|Hooker - 2014-12-23 |
Eh, it's a living.
|duck&cover - 2014-12-24 |
Be careful, or it will have sex with the back of your head.
Why do parrots like doing that so much? Why heads?
As a guess: maybe they see a human head as a face on one side and tail feathers hanging down on the other side? So basically a big distorted bird.
|Simillion - 2014-12-24 |
*cue whimsical music featuring clarinets*
|That guy - 2014-12-24 |
....it's a flightless bird whose favorite food is up in the trees
I'm calling shenanigans on reality.
|Braze - 2014-12-24 |
These animals are rare for a very good reason. However we're going to hilariously great lengths to keep them alive, including moving the entire population to remote islands and wiping out all the predators on the islands that we can. Then when the rats couldn't be controlled, we installed laser-guided motion sensing cameras on each nest, that flash and bang to scare away rats that want to eat the eggs. Also a special diet was developed to speed up their breeding cycle because otherwise they only bred when a particular plant had fruit and etc etc.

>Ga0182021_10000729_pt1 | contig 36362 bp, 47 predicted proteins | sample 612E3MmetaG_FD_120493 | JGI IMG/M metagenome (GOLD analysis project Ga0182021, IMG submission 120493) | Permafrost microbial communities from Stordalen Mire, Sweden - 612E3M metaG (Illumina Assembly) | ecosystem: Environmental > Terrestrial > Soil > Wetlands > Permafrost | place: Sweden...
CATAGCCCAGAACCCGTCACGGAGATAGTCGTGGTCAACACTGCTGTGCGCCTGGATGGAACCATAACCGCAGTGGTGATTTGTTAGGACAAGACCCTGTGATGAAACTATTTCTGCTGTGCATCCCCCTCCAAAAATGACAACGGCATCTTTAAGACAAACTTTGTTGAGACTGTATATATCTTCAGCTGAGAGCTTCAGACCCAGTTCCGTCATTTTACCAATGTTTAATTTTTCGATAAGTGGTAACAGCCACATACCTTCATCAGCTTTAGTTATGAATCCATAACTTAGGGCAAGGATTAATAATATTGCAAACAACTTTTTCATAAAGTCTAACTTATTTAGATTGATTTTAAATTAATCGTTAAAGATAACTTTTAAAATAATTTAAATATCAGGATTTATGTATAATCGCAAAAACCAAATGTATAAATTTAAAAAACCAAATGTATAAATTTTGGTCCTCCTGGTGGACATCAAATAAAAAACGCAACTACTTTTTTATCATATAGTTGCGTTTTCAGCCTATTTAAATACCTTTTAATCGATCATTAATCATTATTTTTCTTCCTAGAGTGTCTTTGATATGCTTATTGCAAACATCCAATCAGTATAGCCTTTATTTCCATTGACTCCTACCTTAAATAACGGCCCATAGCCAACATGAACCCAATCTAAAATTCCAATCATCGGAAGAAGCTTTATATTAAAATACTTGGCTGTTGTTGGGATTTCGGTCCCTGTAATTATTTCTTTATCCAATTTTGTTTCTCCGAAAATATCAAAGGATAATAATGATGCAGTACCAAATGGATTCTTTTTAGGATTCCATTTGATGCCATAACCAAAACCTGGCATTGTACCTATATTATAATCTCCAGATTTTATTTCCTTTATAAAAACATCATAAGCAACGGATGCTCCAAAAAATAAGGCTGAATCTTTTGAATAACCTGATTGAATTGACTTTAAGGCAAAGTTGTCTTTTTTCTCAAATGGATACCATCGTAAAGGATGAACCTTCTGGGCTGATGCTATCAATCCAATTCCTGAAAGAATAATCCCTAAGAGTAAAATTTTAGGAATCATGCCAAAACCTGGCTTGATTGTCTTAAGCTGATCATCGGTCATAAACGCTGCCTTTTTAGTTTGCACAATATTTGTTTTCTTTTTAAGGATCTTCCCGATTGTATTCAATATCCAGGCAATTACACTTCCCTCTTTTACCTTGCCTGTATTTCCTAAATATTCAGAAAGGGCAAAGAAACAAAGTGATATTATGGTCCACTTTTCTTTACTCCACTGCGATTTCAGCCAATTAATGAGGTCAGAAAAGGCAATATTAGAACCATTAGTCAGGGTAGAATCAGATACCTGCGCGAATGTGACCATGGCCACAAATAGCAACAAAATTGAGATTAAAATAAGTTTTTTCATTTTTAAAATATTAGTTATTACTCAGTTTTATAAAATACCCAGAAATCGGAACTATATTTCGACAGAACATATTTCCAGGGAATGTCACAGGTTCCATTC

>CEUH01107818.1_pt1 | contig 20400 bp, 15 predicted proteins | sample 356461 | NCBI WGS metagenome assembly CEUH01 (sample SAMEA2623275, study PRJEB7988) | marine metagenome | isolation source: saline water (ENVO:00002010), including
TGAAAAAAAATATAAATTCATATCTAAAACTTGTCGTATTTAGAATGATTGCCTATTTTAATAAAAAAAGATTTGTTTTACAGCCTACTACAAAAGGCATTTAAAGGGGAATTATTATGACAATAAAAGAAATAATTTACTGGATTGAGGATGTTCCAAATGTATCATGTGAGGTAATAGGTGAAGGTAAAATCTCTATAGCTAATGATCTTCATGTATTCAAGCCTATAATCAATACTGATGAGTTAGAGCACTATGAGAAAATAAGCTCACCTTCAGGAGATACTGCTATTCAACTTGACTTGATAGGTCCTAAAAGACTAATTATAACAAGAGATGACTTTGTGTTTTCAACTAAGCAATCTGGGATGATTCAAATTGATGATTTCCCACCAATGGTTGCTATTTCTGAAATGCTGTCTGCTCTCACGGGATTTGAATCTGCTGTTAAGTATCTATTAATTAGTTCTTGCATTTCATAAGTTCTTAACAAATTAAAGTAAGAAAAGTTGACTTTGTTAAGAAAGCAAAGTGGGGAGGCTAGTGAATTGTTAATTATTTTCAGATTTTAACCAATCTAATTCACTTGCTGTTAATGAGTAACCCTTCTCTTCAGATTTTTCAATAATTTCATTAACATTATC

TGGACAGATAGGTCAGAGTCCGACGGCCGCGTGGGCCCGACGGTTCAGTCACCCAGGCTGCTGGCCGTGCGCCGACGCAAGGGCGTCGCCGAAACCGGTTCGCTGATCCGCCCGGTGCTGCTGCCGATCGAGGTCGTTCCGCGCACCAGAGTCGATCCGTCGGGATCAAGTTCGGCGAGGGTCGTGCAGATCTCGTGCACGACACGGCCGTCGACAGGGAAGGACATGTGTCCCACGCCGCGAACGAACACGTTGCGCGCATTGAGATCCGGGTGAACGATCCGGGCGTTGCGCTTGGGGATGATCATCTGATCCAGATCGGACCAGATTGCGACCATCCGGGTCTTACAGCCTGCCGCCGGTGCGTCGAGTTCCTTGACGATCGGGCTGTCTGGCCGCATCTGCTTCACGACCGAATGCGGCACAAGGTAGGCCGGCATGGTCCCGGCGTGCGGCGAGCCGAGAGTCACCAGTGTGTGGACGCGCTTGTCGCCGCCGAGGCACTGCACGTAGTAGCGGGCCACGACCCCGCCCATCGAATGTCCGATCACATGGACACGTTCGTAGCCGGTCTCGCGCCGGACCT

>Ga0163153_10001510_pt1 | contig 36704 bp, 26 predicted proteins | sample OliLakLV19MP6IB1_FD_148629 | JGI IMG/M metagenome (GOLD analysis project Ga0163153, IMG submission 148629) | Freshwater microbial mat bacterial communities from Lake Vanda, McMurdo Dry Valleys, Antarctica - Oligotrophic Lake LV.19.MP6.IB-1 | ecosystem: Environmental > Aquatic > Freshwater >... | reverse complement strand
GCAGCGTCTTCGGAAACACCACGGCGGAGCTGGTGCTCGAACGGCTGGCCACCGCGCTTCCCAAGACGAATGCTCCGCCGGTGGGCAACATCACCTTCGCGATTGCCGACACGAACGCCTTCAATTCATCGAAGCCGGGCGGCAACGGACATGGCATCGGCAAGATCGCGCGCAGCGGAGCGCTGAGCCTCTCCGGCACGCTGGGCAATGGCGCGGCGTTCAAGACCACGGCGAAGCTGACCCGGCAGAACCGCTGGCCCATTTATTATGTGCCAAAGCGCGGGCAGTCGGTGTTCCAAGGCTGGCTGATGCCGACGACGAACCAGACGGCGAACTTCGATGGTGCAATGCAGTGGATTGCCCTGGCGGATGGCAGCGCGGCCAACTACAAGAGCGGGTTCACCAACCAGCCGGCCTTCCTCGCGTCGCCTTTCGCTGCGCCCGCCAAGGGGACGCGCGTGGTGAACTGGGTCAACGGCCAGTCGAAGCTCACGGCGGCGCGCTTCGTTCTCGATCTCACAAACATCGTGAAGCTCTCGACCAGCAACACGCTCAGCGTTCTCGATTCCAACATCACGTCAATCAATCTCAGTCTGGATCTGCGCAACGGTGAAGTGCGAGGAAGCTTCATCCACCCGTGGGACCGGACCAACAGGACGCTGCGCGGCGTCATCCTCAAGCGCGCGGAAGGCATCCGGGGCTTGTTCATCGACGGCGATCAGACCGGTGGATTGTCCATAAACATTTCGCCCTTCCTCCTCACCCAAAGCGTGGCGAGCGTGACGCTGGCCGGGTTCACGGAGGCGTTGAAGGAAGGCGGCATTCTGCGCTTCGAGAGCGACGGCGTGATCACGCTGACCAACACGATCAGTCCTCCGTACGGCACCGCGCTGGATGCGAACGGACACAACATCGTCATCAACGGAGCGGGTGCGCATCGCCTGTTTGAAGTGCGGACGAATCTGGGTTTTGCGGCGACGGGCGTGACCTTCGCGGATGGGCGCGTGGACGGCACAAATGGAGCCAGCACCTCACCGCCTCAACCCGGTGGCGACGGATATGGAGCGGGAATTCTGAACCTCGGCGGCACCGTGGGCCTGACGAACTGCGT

For all this effort the number of parrots has increased from 80 to about 130 in the last 20 years, so progress!
Probably the single greatest thing any kakapo did to insure its species' survival was to fuck Stephen Fry's friend's head. Good going you little pervert, you may have given your people a chance.
|Mister Yuck - 2014-12-24 |
Needs a "Last Chance to See" tag. If y'all don't know, "Last Chance to See" is a Douglas Adams book where the lucky bastard toured the world visiting some of the most endangered animals around. The kakapo is a highlight. Great book all around, though.
|pyslexic dharmacist - 2014-12-27 |
Other than being nocturnal, is there any reason these aren't bred as pets? The cuteness of an owl minus the talons!
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